head for La Senia, Algeria. The pre-arranged “peace plan” has failed. The
widely scattered battalion suffers casualties, both KIA’s and WIA’s.
After reorganizing, the battalion proceed to Maison Blanche. They take
off from the airport there on 15 November and jump at Youk-Les-Bains on
the Tunisian border. They are the first in Tunisia to contact Rommel’s
Africa Corps, and are the first into Gafsa. The battalion fight at Kasserine Pass, Feriano, Sheitla, and the first in battle at Faid Pass.
A demolition team makes the third combat jump at El Dejmafter in December
2 December 1942
pulling in to both Brisbane and Townsville without debarking, the men
find themselves in tropical Cairns, Queensland, Australia. The
battalions then moved by truck to nearby Gordonvale where they set up a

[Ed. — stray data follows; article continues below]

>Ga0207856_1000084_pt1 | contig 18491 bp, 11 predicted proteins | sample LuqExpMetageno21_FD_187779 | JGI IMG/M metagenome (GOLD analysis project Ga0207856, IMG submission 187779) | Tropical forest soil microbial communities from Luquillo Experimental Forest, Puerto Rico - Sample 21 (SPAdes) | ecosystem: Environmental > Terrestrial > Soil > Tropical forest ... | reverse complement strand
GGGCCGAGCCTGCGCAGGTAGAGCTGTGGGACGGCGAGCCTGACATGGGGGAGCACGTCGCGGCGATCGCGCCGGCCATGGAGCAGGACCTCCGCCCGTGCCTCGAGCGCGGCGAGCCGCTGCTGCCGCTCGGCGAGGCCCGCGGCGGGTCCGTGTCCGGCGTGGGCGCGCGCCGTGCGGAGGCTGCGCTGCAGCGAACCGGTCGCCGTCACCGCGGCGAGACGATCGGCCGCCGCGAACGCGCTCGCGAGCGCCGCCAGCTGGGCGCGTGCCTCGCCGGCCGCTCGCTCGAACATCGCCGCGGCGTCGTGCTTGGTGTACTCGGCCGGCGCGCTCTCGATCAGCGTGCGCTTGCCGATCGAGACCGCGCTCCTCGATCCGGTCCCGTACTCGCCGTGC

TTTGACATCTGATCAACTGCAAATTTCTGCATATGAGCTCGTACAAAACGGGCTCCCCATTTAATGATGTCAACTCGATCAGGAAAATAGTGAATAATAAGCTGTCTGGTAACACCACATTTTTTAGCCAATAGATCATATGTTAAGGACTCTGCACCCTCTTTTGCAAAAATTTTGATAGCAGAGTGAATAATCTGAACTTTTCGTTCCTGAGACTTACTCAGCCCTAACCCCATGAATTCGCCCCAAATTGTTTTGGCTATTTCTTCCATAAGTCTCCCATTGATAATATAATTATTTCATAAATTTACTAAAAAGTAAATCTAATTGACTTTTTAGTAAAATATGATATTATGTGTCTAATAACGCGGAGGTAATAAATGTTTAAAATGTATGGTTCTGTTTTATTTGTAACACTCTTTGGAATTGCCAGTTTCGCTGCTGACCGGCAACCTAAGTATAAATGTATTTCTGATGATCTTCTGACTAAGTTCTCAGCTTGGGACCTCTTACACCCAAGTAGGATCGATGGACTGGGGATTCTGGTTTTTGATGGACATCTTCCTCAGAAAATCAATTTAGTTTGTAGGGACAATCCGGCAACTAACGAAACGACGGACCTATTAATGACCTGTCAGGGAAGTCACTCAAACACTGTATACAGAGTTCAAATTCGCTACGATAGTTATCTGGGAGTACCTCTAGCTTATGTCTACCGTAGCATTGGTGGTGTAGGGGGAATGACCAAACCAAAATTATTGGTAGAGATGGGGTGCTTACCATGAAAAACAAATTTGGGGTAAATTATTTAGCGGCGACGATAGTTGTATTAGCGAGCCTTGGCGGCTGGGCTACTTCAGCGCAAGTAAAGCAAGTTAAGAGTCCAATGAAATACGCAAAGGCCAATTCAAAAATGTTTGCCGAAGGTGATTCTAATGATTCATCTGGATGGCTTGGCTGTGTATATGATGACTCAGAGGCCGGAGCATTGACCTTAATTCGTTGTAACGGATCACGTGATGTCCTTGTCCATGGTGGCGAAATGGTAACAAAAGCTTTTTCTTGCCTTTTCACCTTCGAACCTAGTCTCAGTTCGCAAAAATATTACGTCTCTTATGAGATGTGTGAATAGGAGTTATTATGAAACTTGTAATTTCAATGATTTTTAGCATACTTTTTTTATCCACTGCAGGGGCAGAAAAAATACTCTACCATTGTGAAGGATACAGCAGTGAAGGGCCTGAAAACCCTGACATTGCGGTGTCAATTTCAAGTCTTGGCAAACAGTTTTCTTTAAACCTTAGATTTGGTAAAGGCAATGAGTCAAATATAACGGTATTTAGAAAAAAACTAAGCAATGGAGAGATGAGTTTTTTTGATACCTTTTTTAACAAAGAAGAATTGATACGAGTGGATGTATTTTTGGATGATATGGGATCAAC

At this time it appeared the 503d
PIR had two second Battalions, one in Australia and one in Africa.
Colonel Raff used the designation of 2nd Battalion, 503d PIR in his
book ‘We Jumped to Fight’
which was written in 1944. In “Notes and Acknowledgements,” the last
section of his book, he states,
designation of the 2nd Battalion, 503d Parachute Infantry was
changed by the War Department just prior to the North African
invasion. News of the change reached us later in the campaign. For
that reason the former designation, under which we operated has been
retained throughout the book.”
Colonel Morton Katz (then a 2nd Lt.) joined the 2nd
Battalion, 503rd PIR (Africa) during October 1942. He states,
“For the last half of my service with the 509th, I was Battalion